If you are looking for high-end, comfortable, and very civilized camping, then Big Sur Campground is awesome. This is not the place to go if you want to be alone in the rustic wilderness. But it’s the perfect place for what I call “luxury camping”, and I enjoy coming here every year.
The campsites are very clean and well-maintained. There’s a little store with a good variety of little camping-related items that you may have forgotten. (The store also has fresh-baked cookies and soft-serve ice cream.) The bathrooms are very clean and nice, with normal flush toilets, hot showers, and there is even a liquid soap dispenser at the sink. The staff steam-cleans the bathrooms a couple times a day. So, depending on when you take your shower, it’s pretty easy to be the first one to shower in a sparkling-clean shower stall. Each shower stall has a curtain and includes both the shower and a separate private changing area.
There’s a playground for the kids, as well as a basketball court. However, the main recreation is the river. It’s a gentle, shallow little river for mild tubing and wading. There is also a small beach, and a perfectly-calm deeper area where you can swim or jump off a large rock into the deep water. The water is pretty cold, but you can get used to it after a while. Alternatively, if you have a wetsuit and water-shoes, then you can be extra comfortable. The campground rents tubes, but I would recommend bringing your own. Sports stores sell much better tubes/rafts than what you can rent here, and in the long run it will be cheaper. The campground has an air compressor with hoses for filling your rafts/tubes, so you don’t need to bring your own pump or use lung-power.
There is a short little “rapids” area that empties into the campground’s main swimming hole (by the little beach and jump-off rock). I hesitate to use the word “rapids” because it’s extremely mild and great for little kids. It’s more like a “slightly-faster-flowing-area”, rather than what you would picture as actual “rapids”. It’s very tame and fun.
If you want a longer floating experience (which is also very mild), here’s what you can do: Walk with your tube/raft through the campground in the up-river direction until you reach a gate into the neighboring campground. Go through the gate, and then enter the river just below where that other campground’s driveway crosses the river. You can float from here down past the swimming-hole/jumping-rock/beach area mentioned before, and continue floating down to River Inn. You can’t miss River Inn. There’s a big grassy area by the river, and they usually have chairs sitting out in river for people to relax with their feet in the water (it’s very shallow). Anyway, when you reach River Inn, get out at the grassy area, and take the short walk back along the highway to Big Sur Campground. That’s a nice long float trip. You can actually walk even farther up-stream and launch above the neighboring campground’s driveway-crossing, but I don’t recommend rafting under the driveway-crossing itself.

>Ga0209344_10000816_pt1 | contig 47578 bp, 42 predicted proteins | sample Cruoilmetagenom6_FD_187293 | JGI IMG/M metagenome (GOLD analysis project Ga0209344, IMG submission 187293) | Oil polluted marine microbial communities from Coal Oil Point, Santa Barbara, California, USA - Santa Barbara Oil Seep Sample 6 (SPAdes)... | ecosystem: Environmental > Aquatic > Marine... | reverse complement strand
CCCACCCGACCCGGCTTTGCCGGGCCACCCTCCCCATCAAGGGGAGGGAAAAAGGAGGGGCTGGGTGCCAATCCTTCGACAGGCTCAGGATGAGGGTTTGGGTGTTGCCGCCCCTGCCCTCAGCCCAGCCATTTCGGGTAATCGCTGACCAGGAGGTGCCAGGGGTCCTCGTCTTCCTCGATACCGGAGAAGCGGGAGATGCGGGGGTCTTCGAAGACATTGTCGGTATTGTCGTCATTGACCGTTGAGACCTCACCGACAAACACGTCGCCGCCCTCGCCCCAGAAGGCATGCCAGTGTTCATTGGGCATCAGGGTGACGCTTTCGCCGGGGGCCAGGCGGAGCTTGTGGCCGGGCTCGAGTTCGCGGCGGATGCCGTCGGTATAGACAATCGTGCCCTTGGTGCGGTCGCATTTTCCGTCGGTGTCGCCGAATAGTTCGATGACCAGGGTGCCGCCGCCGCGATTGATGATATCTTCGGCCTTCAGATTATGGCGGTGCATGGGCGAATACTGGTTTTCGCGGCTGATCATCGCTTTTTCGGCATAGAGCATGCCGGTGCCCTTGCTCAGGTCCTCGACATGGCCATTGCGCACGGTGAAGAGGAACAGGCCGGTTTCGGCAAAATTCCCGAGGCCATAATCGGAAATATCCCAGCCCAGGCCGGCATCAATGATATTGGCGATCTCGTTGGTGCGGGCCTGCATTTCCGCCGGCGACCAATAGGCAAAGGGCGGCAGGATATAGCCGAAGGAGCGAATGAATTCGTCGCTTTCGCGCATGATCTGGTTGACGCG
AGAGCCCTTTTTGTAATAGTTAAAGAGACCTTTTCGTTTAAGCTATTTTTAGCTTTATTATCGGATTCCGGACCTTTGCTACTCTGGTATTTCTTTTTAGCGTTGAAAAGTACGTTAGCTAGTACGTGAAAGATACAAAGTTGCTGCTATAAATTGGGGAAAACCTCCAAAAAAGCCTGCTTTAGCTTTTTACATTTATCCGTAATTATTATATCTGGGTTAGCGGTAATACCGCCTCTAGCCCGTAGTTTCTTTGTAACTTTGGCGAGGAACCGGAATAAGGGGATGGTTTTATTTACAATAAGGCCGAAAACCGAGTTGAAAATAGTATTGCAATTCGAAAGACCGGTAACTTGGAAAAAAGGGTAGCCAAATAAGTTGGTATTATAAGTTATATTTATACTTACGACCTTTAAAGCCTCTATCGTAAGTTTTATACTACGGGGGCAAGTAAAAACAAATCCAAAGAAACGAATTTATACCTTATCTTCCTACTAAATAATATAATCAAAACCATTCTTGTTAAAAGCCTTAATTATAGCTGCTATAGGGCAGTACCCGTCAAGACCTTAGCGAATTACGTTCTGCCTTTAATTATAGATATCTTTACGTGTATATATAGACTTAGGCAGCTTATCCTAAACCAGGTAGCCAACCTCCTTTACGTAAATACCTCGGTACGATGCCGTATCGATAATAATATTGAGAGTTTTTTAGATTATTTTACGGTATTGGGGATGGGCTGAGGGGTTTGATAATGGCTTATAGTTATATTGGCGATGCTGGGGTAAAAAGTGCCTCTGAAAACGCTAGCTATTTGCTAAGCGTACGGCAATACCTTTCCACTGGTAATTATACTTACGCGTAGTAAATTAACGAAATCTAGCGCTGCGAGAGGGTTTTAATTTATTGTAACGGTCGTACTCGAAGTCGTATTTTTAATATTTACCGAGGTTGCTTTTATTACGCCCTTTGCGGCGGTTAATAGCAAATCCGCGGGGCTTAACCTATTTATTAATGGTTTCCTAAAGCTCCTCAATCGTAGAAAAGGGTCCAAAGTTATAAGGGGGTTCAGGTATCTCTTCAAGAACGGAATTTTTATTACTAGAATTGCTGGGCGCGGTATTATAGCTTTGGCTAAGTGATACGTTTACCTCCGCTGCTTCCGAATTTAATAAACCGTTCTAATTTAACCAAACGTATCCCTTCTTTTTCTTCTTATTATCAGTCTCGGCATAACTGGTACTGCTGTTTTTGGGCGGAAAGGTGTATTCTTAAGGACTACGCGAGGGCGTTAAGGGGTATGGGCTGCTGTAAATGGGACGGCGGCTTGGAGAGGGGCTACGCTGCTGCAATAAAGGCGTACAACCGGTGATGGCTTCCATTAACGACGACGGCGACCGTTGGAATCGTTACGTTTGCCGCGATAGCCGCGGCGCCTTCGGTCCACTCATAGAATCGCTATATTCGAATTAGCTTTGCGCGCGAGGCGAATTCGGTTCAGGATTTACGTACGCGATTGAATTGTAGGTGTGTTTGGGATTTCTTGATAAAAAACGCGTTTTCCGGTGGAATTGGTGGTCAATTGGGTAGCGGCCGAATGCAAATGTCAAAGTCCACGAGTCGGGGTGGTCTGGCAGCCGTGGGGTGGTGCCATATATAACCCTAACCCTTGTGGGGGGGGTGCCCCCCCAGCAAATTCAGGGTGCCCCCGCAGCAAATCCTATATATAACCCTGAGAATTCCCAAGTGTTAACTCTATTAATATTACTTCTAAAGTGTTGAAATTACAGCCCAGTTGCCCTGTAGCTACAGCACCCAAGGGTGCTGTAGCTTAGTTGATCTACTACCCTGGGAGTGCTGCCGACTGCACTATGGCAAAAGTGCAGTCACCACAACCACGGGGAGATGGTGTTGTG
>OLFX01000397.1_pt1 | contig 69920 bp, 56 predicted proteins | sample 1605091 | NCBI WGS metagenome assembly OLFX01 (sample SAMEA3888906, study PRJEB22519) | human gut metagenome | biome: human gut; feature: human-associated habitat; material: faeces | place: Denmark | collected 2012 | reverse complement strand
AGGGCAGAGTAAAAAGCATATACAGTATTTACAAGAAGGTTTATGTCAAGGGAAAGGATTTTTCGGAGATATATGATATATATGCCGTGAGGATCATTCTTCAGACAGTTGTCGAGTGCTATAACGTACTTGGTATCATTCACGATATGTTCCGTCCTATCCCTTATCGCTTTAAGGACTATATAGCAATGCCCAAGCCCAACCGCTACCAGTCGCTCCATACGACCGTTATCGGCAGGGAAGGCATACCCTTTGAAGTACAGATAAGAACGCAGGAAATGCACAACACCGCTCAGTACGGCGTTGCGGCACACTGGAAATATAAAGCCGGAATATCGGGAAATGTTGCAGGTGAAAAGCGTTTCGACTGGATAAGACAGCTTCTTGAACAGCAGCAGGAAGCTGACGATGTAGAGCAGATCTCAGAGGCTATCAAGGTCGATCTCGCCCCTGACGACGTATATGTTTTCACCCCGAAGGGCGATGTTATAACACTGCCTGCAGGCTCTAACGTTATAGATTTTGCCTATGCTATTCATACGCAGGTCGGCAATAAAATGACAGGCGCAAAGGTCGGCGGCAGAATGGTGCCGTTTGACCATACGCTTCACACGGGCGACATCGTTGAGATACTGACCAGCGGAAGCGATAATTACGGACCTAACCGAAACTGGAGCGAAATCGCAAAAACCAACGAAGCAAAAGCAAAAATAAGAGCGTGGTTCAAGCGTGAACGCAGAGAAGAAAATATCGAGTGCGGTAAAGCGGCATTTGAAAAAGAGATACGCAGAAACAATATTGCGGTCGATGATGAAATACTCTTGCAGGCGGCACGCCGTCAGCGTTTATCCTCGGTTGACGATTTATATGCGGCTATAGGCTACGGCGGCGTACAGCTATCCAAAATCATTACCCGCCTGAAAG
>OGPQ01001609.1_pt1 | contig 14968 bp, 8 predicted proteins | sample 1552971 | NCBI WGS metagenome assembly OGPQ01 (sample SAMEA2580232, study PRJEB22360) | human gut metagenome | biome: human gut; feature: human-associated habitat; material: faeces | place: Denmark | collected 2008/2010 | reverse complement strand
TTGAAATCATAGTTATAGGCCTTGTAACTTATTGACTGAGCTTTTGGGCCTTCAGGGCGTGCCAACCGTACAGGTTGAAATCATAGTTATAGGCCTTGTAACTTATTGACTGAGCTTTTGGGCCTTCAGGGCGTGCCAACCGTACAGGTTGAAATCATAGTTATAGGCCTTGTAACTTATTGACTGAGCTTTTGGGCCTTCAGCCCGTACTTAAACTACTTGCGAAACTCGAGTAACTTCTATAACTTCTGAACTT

Note that you can walk to/from River Inn without actually walking on the highway, but it’s not obvious where to go if you start walking at River Inn. I would recommend scouting out the route ahead of time starting from the Big Sur Campground end. Start from where the Big Sur Campground driveway meets highway 1, walk North. But instead of walking on the highway, walk down onto a little frontage road instead. This road quickly dead-ends, but there is a path which continues over a little stream to River Inn. That’s the preferred route to take back from tubing, but it’s hard to find on the River Inn side if you haven’t explored it already from the Big Sur Campground direction.
Speaking of the River Inn, there is a store there which is larger than the little store at campground, which is handy if the campground store doesn’t have what you are looking for. There is also a restaurant at River Inn, which might be nice if you get tired of cooking over your camp fire (although I have never eaten there).